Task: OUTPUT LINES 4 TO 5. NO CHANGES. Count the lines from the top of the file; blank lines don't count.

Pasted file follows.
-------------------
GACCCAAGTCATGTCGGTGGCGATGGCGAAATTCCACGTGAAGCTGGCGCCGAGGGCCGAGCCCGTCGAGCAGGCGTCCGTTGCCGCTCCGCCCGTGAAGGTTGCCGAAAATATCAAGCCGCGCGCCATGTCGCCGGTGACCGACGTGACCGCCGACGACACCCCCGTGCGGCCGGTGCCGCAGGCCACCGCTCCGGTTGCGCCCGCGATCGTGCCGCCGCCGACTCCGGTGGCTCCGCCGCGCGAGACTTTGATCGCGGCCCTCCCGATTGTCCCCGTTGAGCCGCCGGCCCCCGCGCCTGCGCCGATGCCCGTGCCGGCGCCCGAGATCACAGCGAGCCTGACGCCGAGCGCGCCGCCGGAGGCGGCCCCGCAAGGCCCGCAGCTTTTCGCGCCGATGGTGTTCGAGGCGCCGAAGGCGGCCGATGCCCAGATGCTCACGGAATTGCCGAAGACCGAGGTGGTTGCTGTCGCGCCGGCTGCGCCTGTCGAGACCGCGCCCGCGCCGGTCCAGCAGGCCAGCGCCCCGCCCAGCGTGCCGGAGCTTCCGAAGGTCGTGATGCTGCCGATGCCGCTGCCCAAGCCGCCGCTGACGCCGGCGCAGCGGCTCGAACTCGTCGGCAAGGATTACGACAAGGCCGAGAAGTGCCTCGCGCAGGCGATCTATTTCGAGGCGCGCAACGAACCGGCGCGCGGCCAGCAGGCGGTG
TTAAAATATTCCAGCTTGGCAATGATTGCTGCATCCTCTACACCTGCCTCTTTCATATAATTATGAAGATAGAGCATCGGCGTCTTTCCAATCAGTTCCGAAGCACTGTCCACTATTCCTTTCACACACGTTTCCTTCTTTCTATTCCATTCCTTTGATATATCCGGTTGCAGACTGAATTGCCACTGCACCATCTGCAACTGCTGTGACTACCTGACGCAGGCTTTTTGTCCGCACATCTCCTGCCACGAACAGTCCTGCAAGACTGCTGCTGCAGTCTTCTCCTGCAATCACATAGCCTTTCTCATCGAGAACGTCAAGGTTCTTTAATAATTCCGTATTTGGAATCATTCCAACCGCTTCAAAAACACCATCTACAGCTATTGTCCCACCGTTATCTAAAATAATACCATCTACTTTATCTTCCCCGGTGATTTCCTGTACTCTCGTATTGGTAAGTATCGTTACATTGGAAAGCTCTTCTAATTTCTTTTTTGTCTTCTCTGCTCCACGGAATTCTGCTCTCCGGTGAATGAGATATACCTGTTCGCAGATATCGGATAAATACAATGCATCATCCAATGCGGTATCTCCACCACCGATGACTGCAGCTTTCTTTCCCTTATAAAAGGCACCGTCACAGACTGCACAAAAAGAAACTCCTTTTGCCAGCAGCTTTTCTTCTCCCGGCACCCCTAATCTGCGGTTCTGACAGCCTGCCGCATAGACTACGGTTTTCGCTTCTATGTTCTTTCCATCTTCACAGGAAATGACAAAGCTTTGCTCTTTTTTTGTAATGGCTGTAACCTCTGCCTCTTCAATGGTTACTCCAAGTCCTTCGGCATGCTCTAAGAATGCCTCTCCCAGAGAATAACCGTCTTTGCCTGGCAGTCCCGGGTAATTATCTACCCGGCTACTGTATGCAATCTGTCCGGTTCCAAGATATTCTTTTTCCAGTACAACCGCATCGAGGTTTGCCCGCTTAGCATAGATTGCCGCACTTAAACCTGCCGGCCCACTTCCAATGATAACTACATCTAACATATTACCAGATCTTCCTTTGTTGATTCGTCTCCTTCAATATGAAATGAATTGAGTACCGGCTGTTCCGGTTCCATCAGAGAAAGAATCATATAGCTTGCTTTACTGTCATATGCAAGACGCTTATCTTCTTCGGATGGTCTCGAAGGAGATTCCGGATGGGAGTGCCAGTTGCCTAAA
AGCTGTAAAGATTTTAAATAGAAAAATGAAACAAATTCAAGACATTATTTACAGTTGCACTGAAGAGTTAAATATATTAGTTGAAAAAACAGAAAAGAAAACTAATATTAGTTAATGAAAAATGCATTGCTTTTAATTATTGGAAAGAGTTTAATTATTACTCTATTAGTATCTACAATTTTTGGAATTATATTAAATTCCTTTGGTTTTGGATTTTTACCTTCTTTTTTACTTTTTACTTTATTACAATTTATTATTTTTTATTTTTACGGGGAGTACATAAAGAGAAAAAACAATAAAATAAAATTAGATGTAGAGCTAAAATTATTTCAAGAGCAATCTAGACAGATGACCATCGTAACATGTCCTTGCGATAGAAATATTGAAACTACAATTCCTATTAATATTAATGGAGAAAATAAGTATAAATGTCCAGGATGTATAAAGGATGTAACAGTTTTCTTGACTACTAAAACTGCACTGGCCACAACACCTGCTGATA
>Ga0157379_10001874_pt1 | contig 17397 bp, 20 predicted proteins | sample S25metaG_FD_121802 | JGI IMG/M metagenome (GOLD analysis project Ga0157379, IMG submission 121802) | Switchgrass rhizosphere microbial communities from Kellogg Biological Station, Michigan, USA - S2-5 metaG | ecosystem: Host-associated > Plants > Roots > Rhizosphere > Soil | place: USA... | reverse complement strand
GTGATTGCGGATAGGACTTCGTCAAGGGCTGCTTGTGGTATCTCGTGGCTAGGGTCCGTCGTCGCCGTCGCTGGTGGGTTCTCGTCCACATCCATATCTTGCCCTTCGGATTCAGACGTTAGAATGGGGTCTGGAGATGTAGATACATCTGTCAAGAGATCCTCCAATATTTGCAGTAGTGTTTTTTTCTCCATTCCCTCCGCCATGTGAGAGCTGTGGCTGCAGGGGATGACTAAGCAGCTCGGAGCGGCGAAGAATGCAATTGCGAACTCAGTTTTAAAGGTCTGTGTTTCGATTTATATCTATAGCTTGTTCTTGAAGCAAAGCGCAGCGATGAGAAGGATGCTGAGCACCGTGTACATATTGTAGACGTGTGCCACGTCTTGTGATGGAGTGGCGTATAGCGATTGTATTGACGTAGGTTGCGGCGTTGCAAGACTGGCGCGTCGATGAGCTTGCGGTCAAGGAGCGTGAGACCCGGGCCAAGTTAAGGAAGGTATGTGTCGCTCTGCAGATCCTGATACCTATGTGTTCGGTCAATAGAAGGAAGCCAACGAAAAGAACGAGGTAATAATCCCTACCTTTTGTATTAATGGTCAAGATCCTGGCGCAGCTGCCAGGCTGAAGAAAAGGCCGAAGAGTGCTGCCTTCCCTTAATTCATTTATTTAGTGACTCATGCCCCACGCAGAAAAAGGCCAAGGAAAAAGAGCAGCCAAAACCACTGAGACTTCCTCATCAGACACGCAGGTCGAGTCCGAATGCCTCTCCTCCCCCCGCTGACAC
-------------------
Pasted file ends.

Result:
>Ga0157379_10001874_pt1 | contig 17397 bp, 20 predicted proteins | sample S25metaG_FD_121802 | JGI IMG/M metagenome (GOLD analysis project Ga0157379, IMG submission 121802) | Switchgrass rhizosphere microbial communities from Kellogg Biological Station, Michigan, USA - S2-5 metaG | ecosystem: Host-associated > Plants > Roots > Rhizosphere > Soil | place: USA... | reverse complement strand
GTGATTGCGGATAGGACTTCGTCAAGGGCTGCTTGTGGTATCTCGTGGCTAGGGTCCGTCGTCGCCGTCGCTGGTGGGTTCTCGTCCACATCCATATCTTGCCCTTCGGATTCAGACGTTAGAATGGGGTCTGGAGATGTAGATACATCTGTCAAGAGATCCTCCAATATTTGCAGTAGTGTTTTTTTCTCCATTCCCTCCGCCATGTGAGAGCTGTGGCTGCAGGGGATGACTAAGCAGCTCGGAGCGGCGAAGAATGCAATTGCGAACTCAGTTTTAAAGGTCTGTGTTTCGATTTATATCTATAGCTTGTTCTTGAAGCAAAGCGCAGCGATGAGAAGGATGCTGAGCACCGTGTACATATTGTAGACGTGTGCCACGTCTTGTGATGGAGTGGCGTATAGCGATTGTATTGACGTAGGTTGCGGCGTTGCAAGACTGGCGCGTCGATGAGCTTGCGGTCAAGGAGCGTGAGACCCGGGCCAAGTTAAGGAAGGTATGTGTCGCTCTGCAGATCCTGATACCTATGTGTTCGGTCAATAGAAGGAAGCCAACGAAAAGAACGAGGTAATAATCCCTACCTTTTGTATTAATGGTCAAGATCCTGGCGCAGCTGCCAGGCTGAAGAAAAGGCCGAAGAGTGCTGCCTTCCCTTAATTCATTTATTTAGTGACTCATGCCCCACGCAGAAAAAGGCCAAGGAAAAAGAGCAGCCAAAACCACTGAGACTTCCTCATCAGACACGCAGGTCGAGTCCGAATGCCTCTCCTCCCCCCGCTGACAC